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How the Nicaraguan government is suppressing freedom of the press

The editor of the newspaper ‘Confidencial’ recounts how his officers were seized and repurposed by President Daniel Ortega in an open attack against independent media

Two police officers guard the entrance to the offices of the newspaper ‘Confidencial’ on December 15, 2018.
Two police officers guard the entrance to the offices of the newspaper ‘Confidencial’ on December 15, 2018.picture alliance / picture alliance via Getty Image

At midnight on December 13, 2018, Nicaragua’s National Police force stormed the offices of Confidencial and Esta Semana, the publications I have edited for the last 25 years. They seized our computers, cameras and editing equipment, along with private documents including our accounts.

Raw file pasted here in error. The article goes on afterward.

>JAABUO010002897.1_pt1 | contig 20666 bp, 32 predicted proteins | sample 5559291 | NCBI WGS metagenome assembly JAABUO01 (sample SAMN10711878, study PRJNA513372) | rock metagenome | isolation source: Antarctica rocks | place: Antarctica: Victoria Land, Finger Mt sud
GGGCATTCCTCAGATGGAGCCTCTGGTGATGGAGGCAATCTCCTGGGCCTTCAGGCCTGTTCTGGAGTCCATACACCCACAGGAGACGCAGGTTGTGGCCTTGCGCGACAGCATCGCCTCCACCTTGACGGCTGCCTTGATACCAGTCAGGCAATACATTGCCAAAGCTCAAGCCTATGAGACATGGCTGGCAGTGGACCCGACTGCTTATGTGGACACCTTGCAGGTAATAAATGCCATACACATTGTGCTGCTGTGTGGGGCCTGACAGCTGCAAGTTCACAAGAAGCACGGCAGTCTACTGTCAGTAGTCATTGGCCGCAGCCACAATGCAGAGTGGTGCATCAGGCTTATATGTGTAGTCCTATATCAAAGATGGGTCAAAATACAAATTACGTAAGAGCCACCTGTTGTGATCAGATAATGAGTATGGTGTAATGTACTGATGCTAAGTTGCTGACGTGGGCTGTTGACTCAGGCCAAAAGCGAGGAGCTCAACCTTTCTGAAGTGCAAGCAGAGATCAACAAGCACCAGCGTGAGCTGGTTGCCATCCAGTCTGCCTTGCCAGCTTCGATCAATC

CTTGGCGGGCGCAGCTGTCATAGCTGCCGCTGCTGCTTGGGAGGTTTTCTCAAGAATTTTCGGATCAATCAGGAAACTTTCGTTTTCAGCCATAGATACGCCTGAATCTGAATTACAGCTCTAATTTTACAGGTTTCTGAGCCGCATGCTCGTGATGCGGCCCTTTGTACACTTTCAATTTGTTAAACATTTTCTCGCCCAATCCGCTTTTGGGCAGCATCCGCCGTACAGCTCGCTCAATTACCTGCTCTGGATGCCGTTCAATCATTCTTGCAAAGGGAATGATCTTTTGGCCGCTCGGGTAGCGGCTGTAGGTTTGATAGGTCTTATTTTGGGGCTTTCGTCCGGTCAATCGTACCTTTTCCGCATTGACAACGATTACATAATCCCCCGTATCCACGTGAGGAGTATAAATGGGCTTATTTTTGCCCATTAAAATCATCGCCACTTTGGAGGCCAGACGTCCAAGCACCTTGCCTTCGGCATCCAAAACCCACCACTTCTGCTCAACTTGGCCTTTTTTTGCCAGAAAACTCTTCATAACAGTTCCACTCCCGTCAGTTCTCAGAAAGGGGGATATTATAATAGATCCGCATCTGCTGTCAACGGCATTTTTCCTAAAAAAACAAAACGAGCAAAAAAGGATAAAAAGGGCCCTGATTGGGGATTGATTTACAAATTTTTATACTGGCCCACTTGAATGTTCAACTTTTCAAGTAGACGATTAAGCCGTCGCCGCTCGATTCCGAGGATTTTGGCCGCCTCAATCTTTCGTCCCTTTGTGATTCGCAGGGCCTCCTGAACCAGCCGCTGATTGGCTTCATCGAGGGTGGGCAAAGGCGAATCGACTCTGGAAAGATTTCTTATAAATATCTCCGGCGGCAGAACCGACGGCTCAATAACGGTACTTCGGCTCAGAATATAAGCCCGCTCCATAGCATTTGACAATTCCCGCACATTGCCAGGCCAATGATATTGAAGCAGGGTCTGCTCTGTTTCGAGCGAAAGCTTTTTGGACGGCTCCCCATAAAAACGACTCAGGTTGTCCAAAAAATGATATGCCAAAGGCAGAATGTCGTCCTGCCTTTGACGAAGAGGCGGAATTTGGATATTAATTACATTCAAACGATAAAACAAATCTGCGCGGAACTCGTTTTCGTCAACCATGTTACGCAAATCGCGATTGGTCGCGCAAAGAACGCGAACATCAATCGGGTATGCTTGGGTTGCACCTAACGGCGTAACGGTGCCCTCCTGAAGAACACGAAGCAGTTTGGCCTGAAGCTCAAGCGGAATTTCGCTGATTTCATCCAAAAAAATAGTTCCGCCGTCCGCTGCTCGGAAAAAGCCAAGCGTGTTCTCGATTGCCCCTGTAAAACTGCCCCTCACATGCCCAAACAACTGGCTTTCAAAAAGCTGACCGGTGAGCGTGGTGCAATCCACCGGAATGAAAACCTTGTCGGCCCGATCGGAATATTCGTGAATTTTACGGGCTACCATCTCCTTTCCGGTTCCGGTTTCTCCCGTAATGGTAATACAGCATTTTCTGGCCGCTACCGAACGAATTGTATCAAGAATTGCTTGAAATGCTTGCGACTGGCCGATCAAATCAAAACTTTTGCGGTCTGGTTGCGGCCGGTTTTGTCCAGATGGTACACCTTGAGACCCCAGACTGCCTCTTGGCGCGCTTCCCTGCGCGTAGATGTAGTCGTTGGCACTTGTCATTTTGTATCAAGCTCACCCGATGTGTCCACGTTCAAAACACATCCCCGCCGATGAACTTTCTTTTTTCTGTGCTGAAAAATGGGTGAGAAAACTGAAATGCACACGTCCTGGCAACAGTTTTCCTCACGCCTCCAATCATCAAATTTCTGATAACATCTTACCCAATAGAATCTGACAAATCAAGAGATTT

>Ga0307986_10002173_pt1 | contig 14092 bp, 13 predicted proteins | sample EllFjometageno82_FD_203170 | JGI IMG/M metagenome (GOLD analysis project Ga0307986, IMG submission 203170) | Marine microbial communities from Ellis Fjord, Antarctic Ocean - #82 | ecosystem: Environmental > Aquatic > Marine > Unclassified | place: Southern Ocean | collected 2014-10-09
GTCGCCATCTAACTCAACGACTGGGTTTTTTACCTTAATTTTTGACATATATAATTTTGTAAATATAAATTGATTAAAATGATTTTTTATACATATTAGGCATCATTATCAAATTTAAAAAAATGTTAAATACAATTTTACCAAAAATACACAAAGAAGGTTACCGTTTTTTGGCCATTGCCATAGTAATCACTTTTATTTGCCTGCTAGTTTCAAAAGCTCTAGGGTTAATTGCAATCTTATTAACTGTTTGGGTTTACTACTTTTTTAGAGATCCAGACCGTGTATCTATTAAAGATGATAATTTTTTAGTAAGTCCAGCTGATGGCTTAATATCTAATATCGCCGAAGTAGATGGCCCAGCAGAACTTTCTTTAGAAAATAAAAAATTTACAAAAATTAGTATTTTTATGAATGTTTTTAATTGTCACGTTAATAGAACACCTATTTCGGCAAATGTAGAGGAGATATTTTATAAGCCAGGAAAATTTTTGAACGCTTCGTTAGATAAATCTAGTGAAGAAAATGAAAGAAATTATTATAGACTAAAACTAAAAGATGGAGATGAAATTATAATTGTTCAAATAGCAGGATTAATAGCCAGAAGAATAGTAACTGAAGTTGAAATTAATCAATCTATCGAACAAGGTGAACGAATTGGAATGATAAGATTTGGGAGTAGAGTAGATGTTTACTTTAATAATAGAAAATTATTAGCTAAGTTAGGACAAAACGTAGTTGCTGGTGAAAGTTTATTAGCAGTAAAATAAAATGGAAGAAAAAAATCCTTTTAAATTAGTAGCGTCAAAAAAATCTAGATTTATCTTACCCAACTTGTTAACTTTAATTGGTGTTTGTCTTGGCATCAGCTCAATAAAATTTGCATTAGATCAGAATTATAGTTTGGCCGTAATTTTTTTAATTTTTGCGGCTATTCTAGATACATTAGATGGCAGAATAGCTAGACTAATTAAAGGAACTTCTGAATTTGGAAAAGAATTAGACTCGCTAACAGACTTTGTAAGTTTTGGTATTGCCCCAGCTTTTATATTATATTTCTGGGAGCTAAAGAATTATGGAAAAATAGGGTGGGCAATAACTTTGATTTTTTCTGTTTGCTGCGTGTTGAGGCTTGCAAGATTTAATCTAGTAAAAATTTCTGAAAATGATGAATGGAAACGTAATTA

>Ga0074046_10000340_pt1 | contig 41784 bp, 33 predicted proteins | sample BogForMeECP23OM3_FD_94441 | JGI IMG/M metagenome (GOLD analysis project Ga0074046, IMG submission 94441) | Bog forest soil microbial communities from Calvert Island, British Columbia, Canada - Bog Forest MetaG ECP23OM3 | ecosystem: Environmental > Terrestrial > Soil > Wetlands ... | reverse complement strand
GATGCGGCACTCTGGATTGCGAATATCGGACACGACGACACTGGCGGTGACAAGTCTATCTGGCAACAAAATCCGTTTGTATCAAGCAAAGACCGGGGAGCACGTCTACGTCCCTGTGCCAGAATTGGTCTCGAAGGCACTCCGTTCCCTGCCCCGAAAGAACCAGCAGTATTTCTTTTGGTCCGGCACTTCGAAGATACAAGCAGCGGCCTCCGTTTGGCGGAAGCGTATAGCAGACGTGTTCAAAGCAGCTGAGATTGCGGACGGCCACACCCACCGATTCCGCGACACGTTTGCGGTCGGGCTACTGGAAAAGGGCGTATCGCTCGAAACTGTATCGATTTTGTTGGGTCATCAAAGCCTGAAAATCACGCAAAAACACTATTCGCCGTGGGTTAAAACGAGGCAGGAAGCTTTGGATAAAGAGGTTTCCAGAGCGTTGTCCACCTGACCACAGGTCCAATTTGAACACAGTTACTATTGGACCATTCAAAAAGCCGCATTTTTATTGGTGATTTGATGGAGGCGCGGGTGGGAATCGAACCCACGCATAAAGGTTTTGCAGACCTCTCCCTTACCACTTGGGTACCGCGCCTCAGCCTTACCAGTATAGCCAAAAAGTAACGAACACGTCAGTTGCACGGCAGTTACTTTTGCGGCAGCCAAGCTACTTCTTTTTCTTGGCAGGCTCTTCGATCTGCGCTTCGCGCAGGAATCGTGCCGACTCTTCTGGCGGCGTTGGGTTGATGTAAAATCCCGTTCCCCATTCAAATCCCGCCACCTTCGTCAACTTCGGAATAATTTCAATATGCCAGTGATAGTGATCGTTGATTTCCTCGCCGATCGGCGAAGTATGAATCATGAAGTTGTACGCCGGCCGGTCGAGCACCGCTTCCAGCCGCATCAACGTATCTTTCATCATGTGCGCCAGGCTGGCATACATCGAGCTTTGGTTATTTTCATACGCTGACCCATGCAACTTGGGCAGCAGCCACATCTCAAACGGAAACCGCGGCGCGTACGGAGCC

There was no judge’s order or warrant to justify the raid, though we knew there was an unwritten order from the head of police: Nicaragua’s President Daniel Ortega.

A day later the officers returned, this time to occupy our offices permanently. They waited until Christmas Eve to do the same to the independent television channel 100% Noticias, arresting editor Miguel Mora and editorial chief Lucía Pineda. These two colleagues spent six months in jail and were subjected to a political trial where they were accused of “terrorism” and “inciting hatred,” just for doing their jobs as journalists.